The Camry is Toyota's heavy hitter in the intermediate sedan market, but there has been a shy sister lurking in the shadows for decades. Now, however, it's time for its coming-out party.
The 2013 Avalon has been given a total makeover and is ready to dance in the spotlight.
Previous generations of the Avalon have been given little promotion by Toyota marketers, but with this all-new fourth-generation iteration, this premium sedan is being touted as the flagship for the brand -- and the world is going to hear about it.
For starters, the new Avalon has taken on a more athletic feel in a bid to make it more appealing to younger buyers. Traditionally, the few hundred Canadian buyers of Avalons each year have been in the senior category, with an average age of 60-plus. It's a situation very similar to General Motors' Buick division, where its market pool has been aging beyond their driving years.
So, like Buick, a move is afoot to make the Avalon more attractive to a younger crowd, hopefully knocking 10 years or so off the average age of buyers. To achieve that goal, Toyota designers have strived to give the new Avalon more athleticism while still retaining the elegant feel that sets it apart from its Camry sibling.
This new iteration still shares links with the mainstream model. Its platform and suspension bits are identical and its sole engine package -- a 3.5-litre V6 -- is also shared with the Camry. The wheelbase, however, has been stretched 45 millimetres -- a move that helps improve the ride -- while the overhangs have been trimmed noticeably compared with the current model: The front is 15 mm shorter while the rear has been tucked back 45 mm.
The roofline has been lowered 25 mm, creating a dramatic profile, enhanced by the C-pillar, which has been moved rearward significantly. The overall look in the rear quarter has hints of a Jaguar sedan.
Up front, the nose has a new look, with a floating lower grille opening that sharply resembles the new Ford Fusion. Above, there's a smaller opening with a chrome bar that stretches across the front, tying together the dramatically restyled square projector headlamps.
The rear end, too, has dramatic features, including large LED taillights and twin chromed exhaust tips peeking out below the sculptured lower fascia. A strong character line stretches along the side of the car from front to rear, drawing the design together.
Designer Benjamin Jimenez, who was born in Hamilton, Ont., says the new look of the Avalon is a dramatic shift from Toyota's traditional conservative styling and reflects future design trends for the entire lineup.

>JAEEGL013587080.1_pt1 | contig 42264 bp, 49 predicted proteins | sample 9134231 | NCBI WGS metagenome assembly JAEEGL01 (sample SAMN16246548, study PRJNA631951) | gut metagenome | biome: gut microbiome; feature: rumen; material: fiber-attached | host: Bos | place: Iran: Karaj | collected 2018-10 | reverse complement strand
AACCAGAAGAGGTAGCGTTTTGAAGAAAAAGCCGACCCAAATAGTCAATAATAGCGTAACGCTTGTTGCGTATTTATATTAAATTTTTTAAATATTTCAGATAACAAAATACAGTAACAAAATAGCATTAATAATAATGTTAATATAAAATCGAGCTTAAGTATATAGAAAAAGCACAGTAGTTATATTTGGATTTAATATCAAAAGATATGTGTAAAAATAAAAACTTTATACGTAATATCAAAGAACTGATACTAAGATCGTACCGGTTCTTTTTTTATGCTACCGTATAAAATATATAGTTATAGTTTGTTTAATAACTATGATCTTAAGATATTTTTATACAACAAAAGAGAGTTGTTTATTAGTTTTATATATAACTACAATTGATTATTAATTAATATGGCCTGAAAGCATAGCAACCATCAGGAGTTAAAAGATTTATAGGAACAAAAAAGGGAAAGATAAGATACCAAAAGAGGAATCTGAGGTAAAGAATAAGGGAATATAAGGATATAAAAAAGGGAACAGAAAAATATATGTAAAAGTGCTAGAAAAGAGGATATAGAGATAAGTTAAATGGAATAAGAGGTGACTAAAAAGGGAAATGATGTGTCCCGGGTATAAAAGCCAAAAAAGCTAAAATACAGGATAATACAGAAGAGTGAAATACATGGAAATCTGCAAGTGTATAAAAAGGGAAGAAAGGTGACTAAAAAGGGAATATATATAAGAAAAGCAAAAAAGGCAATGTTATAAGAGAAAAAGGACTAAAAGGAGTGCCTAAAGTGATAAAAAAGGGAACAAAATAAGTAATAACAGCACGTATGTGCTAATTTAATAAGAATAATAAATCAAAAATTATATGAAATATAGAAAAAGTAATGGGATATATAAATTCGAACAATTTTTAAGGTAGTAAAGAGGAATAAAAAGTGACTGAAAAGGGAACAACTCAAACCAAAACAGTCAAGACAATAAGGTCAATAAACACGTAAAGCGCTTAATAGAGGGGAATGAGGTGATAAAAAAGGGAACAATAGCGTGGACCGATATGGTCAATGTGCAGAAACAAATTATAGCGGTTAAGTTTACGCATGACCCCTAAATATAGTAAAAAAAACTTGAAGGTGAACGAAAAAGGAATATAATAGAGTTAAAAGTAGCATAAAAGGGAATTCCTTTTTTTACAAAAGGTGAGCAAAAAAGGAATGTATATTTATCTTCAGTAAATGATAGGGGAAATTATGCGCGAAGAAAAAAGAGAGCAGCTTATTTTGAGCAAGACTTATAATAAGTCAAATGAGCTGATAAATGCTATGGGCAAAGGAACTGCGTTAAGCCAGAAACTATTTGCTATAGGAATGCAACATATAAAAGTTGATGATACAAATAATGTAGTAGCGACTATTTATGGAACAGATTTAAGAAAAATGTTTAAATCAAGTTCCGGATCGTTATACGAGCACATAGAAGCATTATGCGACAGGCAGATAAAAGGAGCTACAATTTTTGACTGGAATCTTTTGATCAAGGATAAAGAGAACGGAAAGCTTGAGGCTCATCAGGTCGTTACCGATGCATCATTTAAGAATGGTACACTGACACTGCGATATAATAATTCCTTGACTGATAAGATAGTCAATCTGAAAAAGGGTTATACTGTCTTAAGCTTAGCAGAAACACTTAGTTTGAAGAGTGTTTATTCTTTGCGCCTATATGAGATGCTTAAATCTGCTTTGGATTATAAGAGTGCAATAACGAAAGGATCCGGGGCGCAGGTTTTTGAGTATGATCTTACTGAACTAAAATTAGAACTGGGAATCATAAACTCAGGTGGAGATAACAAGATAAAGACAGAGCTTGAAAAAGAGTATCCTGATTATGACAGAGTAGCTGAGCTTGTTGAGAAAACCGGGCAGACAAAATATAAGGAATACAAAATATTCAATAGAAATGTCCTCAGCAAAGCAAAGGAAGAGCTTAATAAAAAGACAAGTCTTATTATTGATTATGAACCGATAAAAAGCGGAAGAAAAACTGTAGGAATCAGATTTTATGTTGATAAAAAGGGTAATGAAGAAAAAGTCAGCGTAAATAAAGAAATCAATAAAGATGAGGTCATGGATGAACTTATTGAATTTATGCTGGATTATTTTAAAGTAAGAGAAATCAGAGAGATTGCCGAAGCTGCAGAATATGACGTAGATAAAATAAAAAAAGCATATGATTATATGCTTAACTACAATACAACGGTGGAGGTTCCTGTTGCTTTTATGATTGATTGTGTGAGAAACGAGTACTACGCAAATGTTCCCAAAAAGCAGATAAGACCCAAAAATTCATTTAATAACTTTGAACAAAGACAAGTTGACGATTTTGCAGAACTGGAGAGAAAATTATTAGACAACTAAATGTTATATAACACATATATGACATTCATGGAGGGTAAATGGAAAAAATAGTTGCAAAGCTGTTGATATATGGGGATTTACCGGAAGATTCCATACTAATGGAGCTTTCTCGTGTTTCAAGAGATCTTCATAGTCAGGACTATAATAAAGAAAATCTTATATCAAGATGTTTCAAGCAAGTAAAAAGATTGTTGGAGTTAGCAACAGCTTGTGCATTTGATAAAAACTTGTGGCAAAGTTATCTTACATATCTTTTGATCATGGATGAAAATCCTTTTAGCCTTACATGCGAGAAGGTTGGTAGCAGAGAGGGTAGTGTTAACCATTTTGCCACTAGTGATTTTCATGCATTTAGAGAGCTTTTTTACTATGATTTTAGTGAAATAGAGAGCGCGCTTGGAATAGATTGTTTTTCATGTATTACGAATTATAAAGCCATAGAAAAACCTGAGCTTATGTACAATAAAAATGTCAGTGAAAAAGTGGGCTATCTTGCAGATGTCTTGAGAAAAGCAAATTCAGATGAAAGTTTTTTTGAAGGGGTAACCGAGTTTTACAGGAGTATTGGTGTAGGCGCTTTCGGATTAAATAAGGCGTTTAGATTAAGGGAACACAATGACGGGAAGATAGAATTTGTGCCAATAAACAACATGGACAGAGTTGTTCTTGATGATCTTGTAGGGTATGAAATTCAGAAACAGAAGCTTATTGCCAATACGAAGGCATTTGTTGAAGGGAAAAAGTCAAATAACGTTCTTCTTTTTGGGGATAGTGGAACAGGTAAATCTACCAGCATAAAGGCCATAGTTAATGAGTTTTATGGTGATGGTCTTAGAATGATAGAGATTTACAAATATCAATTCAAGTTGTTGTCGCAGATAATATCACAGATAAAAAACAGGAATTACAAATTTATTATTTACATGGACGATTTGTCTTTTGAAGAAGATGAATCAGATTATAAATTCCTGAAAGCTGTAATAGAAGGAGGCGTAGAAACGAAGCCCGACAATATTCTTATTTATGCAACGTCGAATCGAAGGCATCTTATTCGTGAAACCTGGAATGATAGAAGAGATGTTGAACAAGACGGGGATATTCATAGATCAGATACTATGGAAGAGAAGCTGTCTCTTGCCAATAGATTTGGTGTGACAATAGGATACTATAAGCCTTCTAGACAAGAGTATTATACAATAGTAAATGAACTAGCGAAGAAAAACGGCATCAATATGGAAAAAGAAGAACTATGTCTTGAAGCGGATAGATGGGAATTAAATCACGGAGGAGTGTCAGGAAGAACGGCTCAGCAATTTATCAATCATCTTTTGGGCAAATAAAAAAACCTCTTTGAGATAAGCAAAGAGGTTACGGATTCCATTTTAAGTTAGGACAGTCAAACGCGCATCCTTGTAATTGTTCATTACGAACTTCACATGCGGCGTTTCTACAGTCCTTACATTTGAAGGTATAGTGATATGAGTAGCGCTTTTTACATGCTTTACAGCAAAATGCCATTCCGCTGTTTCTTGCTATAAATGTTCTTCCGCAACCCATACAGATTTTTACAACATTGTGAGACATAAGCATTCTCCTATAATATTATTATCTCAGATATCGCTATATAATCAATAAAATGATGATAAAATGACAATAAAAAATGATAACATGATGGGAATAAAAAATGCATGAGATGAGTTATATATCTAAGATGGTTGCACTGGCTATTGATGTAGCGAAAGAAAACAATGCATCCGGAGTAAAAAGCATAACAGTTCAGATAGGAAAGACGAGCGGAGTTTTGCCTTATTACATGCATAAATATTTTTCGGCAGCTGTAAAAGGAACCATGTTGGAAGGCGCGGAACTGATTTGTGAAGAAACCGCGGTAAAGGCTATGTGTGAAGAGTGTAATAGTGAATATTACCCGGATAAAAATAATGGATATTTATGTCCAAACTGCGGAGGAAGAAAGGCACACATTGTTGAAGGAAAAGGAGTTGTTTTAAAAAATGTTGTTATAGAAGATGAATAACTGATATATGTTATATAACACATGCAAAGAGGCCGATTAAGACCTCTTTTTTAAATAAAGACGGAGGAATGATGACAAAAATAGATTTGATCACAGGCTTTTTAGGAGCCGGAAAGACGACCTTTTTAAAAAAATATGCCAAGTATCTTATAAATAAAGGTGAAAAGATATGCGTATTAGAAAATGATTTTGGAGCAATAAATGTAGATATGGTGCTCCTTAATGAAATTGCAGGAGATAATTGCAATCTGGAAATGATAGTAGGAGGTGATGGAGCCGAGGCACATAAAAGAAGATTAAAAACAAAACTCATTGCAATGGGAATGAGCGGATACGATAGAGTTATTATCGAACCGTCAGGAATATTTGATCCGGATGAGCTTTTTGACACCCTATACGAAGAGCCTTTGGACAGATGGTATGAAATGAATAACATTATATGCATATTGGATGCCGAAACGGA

"We have been somewhat reserved in our styling in the past," says Jimenez, who is the project design manager at Toyota's Calty design studio in Ann Arbor, Mich. "There are some things we haven't done that well, such as headlight treatments, for example. We know we can do better and we've worked very hard to do that with this new Avalon."
In fact, this is the first car designed entirely in North America, specifically for North American needs. The Avalon's design is a collaborative effort, with initiawl work done in the Calty studio in California, with final work and preparation for production handled by Jimenez's team in Ann Arbor.
In addition to the low, lean, sculptured look of the exterior, the Avalon's interior has taken on a fresh, upscale tone. The wide, sweeping instrument panel of the previous model has been replaced by a twin-cockpit look, dominated by a large panel that seems to float in the centre of the dash. Much attention has been given to details, including stitching on the IP cover and seats.
The flat-finished faux wood accents of the current model have been replaced by highly polished pieces, albeit still not the real thing. Capacitive switches have replaced buttons and knobs, with particular attention to their placement and sensitivity to avoid the unintentional activation that seems to plague similar systems in some competitive models. All the materials have a premium look and feel.
Driving the new Avalon demonstrated that the efforts to give it a more athletic feel without compromising the comfort and sophistication associated with the nameplate have been successful.
On the open road, it cruised along serenely, with only the slightest hint of road noise intruding from even the roughest surfaces. While its handling will never been mistaken for that of a European sport sedan, the Avalon's road manners were more than polite. It tackled corners without a fuss, exhibiting minimal body roll, while the steering was precise and provided a fair bit of feedback.
The engine's 268 horses delivered sufficient power to meet most drivers' needs, with enough boost in reserve to make passes with confidence.
Fuel consumption is rated at 9.9 litres per 100 kilometres in city driving and 6.4 on the highway.
The 2013 Avalon will be offered in three trim levels. The base XLE will start at $36,800, which is an 11-per-cent price reduction compared with the current model, yet it includes such standard features as navigation, backup camera and heated front seats.
The Limited model, which is expected to be the volume leader, starts at $38.900, while the top-of-the-line Premium package lists at $41,850.
The Avalon will arrive in dealers' showrooms in mid-December.
-- Postmedia News